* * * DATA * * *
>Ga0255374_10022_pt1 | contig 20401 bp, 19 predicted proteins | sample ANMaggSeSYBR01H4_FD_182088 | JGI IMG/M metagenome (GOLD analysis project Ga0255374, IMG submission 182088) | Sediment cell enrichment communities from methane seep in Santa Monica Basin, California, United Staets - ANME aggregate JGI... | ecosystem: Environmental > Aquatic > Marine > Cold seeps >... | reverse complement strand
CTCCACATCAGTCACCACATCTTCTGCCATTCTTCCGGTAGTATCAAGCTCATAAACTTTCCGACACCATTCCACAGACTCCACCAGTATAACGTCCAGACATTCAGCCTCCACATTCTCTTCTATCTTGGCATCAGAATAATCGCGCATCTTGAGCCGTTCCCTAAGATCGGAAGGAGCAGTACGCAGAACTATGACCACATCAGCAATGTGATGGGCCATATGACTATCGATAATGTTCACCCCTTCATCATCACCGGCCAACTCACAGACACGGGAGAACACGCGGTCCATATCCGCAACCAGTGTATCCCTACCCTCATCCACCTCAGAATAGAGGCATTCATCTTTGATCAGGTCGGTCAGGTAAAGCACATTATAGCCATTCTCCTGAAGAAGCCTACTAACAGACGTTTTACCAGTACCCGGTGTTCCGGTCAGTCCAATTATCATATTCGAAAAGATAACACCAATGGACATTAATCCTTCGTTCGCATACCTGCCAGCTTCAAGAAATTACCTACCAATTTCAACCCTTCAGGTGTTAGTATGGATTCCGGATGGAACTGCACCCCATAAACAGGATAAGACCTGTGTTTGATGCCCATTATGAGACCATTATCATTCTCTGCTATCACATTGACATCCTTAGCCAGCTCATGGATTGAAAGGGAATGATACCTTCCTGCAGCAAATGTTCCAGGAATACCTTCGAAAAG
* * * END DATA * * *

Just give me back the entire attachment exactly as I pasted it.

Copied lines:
>Ga0255374_10022_pt1 | contig 20401 bp, 19 predicted proteins | sample ANMaggSeSYBR01H4_FD_182088 | JGI IMG/M metagenome (GOLD analysis project Ga0255374, IMG submission 182088) | Sediment cell enrichment communities from methane seep in Santa Monica Basin, California, United Staets - ANME aggregate JGI... | ecosystem: Environmental > Aquatic > Marine > Cold seeps >... | reverse complement strand
CTCCACATCAGTCACCACATCTTCTGCCATTCTTCCGGTAGTATCAAGCTCATAAACTTTCCGACACCATTCCACAGACTCCACCAGTATAACGTCCAGACATTCAGCCTCCACATTCTCTTCTATCTTGGCATCAGAATAATCGCGCATCTTGAGCCGTTCCCTAAGATCGGAAGGAGCAGTACGCAGAACTATGACCACATCAGCAATGTGATGGGCCATATGACTATCGATAATGTTCACCCCTTCATCATCACCGGCCAACTCACAGACACGGGAGAACACGCGGTCCATATCCGCAACCAGTGTATCCCTACCCTCATCCACCTCAGAATAGAGGCATTCATCTTTGATCAGGTCGGTCAGGTAAAGCACATTATAGCCATTCTCCTGAAGAAGCCTACTAACAGACGTTTTACCAGTACCCGGTGTTCCGGTCAGTCCAATTATCATATTCGAAAAGATAACACCAATGGACATTAATCCTTCGTTCGCATACCTGCCAGCTTCAAGAAATTACCTACCAATTTCAACCCTTCAGGTGTTAGTATGGATTCCGGATGGAACTGCACCCCATAAACAGGATAAGACCTGTGTTTGATGCCCATTATGAGACCATTATCATTCTCTGCTATCACATTGACATCCTTAGCCAGCTCATGGATTGAAAGGGAATGATACCTTCCTGCAGCAAATGTTCCAGGAATACCTTCGAAAAG